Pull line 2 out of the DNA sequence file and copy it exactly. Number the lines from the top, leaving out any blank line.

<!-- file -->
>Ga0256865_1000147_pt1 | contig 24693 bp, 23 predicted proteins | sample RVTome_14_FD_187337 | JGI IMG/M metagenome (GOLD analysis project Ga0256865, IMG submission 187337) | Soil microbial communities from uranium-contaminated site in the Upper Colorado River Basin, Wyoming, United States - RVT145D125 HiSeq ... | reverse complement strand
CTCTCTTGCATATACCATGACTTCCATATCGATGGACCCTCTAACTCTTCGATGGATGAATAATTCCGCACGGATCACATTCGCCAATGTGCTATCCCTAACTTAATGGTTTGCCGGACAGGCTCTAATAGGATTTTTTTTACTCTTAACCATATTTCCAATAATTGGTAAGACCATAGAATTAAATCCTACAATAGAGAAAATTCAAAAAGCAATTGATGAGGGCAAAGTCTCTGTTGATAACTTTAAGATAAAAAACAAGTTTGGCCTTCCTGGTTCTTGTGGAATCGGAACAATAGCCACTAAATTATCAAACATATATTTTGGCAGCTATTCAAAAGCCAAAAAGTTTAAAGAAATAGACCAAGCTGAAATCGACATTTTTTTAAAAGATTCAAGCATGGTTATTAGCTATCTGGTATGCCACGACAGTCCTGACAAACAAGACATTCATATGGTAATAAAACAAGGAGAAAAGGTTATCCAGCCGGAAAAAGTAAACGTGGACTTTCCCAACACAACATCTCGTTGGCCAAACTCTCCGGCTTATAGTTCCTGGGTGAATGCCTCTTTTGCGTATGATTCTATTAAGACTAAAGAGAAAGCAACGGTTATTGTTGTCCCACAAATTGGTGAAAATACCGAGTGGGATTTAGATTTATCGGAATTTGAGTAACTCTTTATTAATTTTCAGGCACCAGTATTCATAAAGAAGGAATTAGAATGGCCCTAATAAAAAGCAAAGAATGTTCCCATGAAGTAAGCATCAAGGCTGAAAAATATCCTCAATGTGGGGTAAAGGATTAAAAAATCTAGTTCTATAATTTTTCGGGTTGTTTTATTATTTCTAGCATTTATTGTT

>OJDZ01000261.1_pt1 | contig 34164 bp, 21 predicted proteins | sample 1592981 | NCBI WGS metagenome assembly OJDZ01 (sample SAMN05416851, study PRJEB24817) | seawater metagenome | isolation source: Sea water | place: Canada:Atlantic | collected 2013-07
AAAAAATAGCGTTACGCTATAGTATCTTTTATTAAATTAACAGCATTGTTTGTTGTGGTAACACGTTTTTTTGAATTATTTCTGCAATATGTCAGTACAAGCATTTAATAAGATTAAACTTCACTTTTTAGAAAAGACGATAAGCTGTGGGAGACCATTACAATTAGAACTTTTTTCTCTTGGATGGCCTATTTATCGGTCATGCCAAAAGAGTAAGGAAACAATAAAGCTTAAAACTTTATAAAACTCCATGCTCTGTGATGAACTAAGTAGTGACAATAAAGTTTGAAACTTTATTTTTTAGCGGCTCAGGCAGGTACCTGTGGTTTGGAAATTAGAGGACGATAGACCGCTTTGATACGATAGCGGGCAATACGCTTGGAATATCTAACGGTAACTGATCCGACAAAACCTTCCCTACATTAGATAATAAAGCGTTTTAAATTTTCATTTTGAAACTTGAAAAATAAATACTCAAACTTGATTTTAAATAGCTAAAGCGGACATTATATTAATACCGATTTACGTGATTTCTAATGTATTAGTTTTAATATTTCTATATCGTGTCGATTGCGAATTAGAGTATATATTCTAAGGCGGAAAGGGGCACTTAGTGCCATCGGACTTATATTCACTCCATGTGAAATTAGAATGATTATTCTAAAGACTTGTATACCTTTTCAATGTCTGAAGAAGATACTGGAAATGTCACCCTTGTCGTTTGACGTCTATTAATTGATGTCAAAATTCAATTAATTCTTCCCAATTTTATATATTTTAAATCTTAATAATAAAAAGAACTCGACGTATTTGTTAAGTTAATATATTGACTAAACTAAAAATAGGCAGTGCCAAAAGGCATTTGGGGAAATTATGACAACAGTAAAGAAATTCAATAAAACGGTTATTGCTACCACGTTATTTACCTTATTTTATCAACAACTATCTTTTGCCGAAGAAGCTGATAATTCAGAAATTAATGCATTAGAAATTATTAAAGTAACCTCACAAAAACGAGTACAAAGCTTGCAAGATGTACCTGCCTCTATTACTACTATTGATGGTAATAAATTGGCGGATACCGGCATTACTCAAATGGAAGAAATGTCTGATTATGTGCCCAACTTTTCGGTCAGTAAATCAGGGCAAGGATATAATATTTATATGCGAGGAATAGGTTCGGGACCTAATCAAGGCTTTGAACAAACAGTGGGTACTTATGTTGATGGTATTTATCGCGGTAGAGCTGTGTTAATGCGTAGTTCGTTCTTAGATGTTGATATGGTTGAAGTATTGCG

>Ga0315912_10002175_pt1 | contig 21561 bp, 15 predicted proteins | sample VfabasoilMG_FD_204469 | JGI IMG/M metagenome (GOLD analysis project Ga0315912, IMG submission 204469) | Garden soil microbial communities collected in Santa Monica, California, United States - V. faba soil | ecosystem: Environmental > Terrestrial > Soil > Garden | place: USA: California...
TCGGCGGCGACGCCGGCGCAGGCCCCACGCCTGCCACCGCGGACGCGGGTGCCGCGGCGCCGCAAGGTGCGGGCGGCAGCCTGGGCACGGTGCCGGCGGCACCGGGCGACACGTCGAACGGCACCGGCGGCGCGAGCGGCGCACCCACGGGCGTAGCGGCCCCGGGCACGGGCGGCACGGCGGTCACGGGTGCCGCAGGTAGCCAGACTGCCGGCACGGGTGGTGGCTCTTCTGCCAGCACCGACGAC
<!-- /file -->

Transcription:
CTCTCTTGCATATACCATGACTTCCATATCGATGGACCCTCTAACTCTTCGATGGATGAATAATTCCGCACGGATCACATTCGCCAATGTGCTATCCCTAACTTAATGGTTTGCCGGACAGGCTCTAATAGGATTTTTTTTACTCTTAACCATATTTCCAATAATTGGTAAGACCATAGAATTAAATCCTACAATAGAGAAAATTCAAAAAGCAATTGATGAGGGCAAAGTCTCTGTTGATAACTTTAAGATAAAAAACAAGTTTGGCCTTCCTGGTTCTTGTGGAATCGGAACAATAGCCACTAAATTATCAAACATATATTTTGGCAGCTATTCAAAAGCCAAAAAGTTTAAAGAAATAGACCAAGCTGAAATCGACATTTTTTTAAAAGATTCAAGCATGGTTATTAGCTATCTGGTATGCCACGACAGTCCTGACAAACAAGACATTCATATGGTAATAAAACAAGGAGAAAAGGTTATCCAGCCGGAAAAAGTAAACGTGGACTTTCCCAACACAACATCTCGTTGGCCAAACTCTCCGGCTTATAGTTCCTGGGTGAATGCCTCTTTTGCGTATGATTCTATTAAGACTAAAGAGAAAGCAACGGTTATTGTTGTCCCACAAATTGGTGAAAATACCGAGTGGGATTTAGATTTATCGGAATTTGAGTAACTCTTTATTAATTTTCAGGCACCAGTATTCATAAAGAAGGAATTAGAATGGCCCTAATAAAAAGCAAAGAATGTTCCCATGAAGTAAGCATCAAGGCTGAAAAATATCCTCAATGTGGGGTAAAGGATTAAAAAATCTAGTTCTATAATTTTTCGGGTTGTTTTATTATTTCTAGCATTTATTGTT